Posted by Faith on Wed, Aug 15, 2012 at 3:28 pm |
This month the Narrative Nonfiction Book Club read Young Men and Fire: A True Story of the Mann Gulch Fire by Norman Maclean. The publisher writes, “On August 5, 1949, a crew of fifteen Smokejumpers, the United States Forest Service’s elite airborne firefighters, stepped into the sky above a remote forest fire in the Montana wilderness. Less than two hours after their jump, all but three of these men were dead or fatally burned. Exactly what happened in Mann Gulch that day has been obscured by years of grief and controversy. Now a master storyteller finally gives the Mann Gulch fire its due as tragedy.”
It was an interesting and very detailed account of this notorious and influential fire. Part scientific exploration, part homage to the fallen and part personal odyssey for the author to satisfy his own needs, this book had something with which each member of the group could identify. But with any book that has so many facets, that also meant that there were things about it that some members did not like. One member found the long sentences confusing and thought it needed more editing. This is likely due to the fact that Norman Maclean died before he completed writing the book. The editors left it pretty much as he wrote it and asked his co-researcher to fill in the blanks. Another member commented that the repetition of words and phrases was tiresome. This brought up an interesting discussion of storytelling techniques, as Maclean considered himself a storyteller rather than a reporter. A marine scientist in the group made interesting comparisons between the behavior of water and the wind that the author described in detail. Overall, the group felt they learned a great deal about the nature of forest fires and the many dangers firefighters face.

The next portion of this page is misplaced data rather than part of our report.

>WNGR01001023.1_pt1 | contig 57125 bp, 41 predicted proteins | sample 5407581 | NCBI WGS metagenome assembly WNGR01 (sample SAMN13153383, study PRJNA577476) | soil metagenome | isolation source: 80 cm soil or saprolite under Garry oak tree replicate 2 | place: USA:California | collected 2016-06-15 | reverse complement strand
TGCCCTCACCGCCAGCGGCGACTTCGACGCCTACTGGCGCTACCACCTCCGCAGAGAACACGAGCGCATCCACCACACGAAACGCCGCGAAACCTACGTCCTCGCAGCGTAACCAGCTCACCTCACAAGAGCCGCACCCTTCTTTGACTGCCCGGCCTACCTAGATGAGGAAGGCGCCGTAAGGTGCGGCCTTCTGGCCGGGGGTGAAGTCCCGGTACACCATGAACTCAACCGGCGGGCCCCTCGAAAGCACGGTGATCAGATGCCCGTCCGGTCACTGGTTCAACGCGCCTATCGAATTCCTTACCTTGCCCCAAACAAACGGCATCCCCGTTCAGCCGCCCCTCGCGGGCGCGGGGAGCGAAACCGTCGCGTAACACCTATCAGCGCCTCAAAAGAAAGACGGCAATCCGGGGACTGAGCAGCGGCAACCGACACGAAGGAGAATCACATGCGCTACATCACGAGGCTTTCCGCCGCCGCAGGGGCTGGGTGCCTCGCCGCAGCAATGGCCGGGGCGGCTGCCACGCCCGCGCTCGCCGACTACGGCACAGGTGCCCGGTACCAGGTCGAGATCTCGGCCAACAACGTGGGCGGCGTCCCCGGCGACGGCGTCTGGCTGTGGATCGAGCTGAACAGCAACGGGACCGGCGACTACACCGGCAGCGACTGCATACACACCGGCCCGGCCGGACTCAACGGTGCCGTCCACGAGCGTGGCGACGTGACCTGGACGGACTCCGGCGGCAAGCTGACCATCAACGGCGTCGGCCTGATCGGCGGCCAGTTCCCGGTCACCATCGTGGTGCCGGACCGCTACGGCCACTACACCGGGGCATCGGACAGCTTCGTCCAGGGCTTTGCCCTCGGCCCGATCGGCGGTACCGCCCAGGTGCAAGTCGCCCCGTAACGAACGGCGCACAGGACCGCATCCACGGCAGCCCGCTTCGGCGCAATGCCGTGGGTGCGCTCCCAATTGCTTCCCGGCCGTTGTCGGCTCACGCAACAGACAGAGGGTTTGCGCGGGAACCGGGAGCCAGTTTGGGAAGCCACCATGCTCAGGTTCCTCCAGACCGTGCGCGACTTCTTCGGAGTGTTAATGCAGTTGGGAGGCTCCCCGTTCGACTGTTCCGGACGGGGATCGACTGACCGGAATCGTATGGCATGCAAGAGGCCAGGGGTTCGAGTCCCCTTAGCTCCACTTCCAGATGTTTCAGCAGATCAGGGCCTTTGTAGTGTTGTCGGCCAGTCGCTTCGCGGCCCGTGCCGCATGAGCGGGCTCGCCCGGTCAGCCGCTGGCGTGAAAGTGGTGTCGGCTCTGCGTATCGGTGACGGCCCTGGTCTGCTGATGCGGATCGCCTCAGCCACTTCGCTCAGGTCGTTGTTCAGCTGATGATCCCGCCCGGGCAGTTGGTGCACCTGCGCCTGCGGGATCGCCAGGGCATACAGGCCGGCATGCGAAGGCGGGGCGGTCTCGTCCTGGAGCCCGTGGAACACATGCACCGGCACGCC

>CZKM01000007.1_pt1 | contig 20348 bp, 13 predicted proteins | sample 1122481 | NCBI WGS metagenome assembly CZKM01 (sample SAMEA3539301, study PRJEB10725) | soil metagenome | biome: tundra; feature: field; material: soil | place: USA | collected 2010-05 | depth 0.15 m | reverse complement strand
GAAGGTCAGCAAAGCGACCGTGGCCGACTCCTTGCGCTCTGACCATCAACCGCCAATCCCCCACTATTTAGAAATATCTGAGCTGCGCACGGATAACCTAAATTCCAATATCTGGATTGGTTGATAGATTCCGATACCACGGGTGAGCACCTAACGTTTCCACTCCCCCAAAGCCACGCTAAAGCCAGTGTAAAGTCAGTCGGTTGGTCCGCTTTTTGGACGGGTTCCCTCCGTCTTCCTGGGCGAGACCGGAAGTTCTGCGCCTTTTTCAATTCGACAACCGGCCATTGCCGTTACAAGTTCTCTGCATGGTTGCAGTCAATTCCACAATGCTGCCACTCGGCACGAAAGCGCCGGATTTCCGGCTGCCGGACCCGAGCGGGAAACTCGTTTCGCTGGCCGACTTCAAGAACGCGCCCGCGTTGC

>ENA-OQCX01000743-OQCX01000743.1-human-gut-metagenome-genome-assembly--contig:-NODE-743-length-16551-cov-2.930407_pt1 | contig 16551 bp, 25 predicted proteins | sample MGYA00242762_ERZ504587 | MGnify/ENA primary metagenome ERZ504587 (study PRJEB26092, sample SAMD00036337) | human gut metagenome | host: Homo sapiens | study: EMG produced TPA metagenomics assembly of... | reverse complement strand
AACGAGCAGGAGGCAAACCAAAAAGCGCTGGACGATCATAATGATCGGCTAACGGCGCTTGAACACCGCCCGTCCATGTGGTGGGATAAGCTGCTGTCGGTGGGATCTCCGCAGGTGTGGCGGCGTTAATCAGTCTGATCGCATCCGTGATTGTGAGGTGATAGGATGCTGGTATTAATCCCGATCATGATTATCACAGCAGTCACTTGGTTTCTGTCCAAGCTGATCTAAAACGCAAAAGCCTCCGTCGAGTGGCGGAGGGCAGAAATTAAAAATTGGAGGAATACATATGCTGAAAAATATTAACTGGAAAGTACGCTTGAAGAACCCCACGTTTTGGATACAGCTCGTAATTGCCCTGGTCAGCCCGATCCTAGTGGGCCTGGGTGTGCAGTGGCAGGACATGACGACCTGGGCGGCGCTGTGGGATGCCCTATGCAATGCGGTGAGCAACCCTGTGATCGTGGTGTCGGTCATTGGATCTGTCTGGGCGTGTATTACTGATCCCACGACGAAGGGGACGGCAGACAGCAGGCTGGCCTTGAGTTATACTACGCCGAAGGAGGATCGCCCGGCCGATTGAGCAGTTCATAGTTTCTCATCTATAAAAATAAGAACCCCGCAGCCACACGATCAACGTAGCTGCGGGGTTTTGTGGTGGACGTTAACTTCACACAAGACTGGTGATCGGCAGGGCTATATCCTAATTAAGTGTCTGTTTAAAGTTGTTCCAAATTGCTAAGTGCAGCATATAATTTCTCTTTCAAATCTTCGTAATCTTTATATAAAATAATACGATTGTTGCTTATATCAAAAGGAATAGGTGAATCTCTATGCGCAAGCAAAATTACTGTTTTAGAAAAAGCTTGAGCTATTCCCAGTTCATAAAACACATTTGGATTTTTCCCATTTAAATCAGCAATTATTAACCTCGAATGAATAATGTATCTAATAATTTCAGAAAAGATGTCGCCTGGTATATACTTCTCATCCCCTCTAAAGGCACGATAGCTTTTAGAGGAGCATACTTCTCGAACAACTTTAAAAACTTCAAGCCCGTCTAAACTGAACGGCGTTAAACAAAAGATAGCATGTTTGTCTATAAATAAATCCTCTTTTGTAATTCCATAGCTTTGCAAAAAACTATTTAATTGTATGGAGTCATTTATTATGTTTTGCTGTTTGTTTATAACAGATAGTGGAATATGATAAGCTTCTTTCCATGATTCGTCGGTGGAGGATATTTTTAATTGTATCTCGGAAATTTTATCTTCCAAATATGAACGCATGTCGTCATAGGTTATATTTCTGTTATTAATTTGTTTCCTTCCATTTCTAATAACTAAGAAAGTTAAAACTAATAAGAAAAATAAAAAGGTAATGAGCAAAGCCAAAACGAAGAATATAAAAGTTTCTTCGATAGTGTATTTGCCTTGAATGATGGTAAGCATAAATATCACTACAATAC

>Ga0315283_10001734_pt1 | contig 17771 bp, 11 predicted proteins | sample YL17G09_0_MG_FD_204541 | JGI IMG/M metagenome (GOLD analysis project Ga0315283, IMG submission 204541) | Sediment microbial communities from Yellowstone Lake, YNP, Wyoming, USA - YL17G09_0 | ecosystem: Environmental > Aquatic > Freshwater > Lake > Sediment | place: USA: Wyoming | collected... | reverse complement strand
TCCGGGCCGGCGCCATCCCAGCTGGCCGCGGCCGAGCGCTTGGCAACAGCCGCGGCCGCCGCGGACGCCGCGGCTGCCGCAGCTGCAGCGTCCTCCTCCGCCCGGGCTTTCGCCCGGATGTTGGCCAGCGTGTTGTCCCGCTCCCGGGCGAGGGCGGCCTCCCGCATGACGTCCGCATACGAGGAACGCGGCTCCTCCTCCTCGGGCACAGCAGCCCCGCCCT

Anyone interested in fires, the U.S. Forest Service or true adventures should give this book a try. Also, if you have read or seen the film adaptation of Norman Maclean’s more famous story, A River Runs Through It, about two brothers in Montana at the turn of the last century, then check out this book to see another side of this well loved author.
Next month we will be discussing Blink: The Power of Thinking Without Thinking by Malcolm Gladwell. New members are always welcome to join. Come to the reference desk to pick up a copy to read before our next meeting on Friday, September 7, 2012 at 10 AM. Hope to see you there!
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